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Africanized bee

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Africanized bees are a subspecies of European honeybee descended from 26 queen bees accidentally released in 1957 in Southern Brazil by biologist Warwick E. Kerr, who had interbred European honeybees and bees from southern Africa. Kerr was attempting to breed a strain of bees that would be resistant to parasitic mites which have decimated honeybee populations in the Americas.

Africanized bees are characterized by their aggressive behavior in establishing new hives and in their vigorous defensive behavior, attacking perceived hunters, including people. Over the decades, hundreds of deaths in the Americas have been attributed to them, many resulting from multiple bee stings[?]. This aggressiveness has earned them the nickname "killer bees", the aptness of which is debated. European honeybees also kill people due to allergic reactions, and it is difficult to estimate how many more people may have died than would have in the absence of Africanized bees.

As of 2002 they had spread from Brazil south to northern Argentina and north to South and Central America, México, Texas, Arizona, New Mexico, and southern California. They are spreading north at a rate of almost two kilometers (about one mile) a day.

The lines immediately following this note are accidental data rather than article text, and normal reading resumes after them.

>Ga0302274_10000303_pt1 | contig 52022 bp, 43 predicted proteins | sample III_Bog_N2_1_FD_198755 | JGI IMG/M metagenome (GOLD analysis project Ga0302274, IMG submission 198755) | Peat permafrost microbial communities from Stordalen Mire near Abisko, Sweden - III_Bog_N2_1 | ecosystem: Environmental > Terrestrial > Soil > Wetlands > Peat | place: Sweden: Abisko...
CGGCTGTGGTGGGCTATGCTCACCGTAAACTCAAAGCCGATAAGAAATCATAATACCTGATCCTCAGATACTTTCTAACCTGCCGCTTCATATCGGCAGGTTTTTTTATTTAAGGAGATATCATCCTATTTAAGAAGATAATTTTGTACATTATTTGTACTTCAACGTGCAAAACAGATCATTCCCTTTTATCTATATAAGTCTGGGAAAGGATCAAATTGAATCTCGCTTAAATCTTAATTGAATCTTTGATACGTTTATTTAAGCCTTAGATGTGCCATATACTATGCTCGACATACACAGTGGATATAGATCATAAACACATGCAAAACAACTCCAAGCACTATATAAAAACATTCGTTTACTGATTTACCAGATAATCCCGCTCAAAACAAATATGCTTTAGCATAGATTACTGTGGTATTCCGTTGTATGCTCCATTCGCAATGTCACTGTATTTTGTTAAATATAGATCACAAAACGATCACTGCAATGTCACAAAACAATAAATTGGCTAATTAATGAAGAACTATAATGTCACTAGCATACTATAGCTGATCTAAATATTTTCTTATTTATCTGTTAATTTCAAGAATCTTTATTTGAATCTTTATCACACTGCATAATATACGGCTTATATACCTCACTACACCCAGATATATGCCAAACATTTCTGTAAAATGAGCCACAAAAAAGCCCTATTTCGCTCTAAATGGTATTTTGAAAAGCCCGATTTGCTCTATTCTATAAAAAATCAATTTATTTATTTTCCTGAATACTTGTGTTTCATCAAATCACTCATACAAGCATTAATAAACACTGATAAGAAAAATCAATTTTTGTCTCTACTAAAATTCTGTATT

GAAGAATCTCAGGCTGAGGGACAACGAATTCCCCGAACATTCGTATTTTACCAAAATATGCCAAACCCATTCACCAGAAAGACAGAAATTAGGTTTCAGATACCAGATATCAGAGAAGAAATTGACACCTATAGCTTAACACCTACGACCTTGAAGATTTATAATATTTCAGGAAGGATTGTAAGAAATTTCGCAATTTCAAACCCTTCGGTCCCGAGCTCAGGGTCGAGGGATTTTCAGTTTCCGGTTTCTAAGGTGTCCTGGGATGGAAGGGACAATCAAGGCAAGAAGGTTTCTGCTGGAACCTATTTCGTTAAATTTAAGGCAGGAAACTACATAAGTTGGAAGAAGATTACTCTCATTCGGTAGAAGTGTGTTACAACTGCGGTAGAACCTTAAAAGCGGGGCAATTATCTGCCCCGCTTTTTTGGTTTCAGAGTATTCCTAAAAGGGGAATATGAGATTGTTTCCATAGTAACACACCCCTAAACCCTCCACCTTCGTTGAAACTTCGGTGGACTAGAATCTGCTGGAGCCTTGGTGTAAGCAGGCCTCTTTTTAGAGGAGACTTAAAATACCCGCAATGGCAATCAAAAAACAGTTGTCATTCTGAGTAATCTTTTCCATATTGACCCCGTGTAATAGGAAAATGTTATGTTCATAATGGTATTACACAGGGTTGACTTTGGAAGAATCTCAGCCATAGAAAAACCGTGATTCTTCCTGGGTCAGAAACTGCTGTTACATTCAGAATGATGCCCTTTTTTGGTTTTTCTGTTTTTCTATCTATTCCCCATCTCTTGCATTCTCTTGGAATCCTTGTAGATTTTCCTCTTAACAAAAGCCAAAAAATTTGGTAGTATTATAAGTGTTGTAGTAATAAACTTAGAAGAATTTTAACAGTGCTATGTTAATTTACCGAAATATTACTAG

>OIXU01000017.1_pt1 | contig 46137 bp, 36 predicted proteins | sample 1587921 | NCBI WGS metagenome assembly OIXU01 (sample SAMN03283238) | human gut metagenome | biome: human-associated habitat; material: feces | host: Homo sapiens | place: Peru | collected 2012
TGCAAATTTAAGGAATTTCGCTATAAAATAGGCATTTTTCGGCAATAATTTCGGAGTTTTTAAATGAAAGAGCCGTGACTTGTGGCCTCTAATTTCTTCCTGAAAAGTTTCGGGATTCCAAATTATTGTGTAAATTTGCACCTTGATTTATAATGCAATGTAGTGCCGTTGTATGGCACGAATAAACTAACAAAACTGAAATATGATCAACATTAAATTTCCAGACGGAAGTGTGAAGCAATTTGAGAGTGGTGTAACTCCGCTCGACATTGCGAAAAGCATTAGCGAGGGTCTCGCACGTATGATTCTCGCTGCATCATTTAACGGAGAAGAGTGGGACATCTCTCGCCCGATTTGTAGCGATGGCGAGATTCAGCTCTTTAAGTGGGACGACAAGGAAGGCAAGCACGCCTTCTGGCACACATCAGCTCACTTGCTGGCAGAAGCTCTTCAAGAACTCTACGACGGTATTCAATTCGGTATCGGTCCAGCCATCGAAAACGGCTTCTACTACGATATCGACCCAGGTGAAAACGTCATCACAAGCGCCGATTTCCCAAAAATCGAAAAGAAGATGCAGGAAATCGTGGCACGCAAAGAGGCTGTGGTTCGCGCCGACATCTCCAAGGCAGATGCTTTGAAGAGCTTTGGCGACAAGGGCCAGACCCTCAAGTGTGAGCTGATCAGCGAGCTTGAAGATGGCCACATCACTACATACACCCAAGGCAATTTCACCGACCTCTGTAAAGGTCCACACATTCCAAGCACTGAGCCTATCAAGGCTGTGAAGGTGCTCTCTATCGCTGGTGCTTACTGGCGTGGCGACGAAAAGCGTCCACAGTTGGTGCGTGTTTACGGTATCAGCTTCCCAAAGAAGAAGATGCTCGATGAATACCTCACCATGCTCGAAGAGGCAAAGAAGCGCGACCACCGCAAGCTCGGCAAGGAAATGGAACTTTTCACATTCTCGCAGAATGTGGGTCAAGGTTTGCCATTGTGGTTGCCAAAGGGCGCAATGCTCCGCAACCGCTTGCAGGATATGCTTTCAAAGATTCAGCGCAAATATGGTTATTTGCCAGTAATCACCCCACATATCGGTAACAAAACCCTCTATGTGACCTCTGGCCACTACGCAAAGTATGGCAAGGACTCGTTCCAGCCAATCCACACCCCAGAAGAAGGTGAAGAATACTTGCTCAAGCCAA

Recent evidence suggests that Africanized honeybees are less able to survive a cold winter. As this subspecies of honeybee migrates further north, colonies are interbreeding with European honeybees to survive. This appears to be resulting in a dilution of the genetic contribution of the African stock and a gradual reduction of the aggressive behaviors.

The popular term 'Africanized bee' has only limited scientific meaning today because there is no generally accepted fraction of genetic contribution used to establish a cut-off.


How to Avoid Killer Bees

Beware of Head-butting Bees

Killer bee hives usually have a small number of sentry bees patrolling the perimeter of the hive's territory. In some if not most cases, these sentry bees will initially head-butt[?] (not sting) any animal that enters the hive's territory. If the animal continues closer to the hive, stinging will ensue.

If bees start head-butting you, use this behavior as a warning to retrace your steps. Choosing any other path could lead you deeper into the hive's territory.

Wear Light Colors

Like most bees, killer bees are attracted to dark colors. Knowing this, beekeepers alway wear white (or light colored) protective suits when working with bees.

When traveling through areas with bees, wear light colors to avoid attracting bees.


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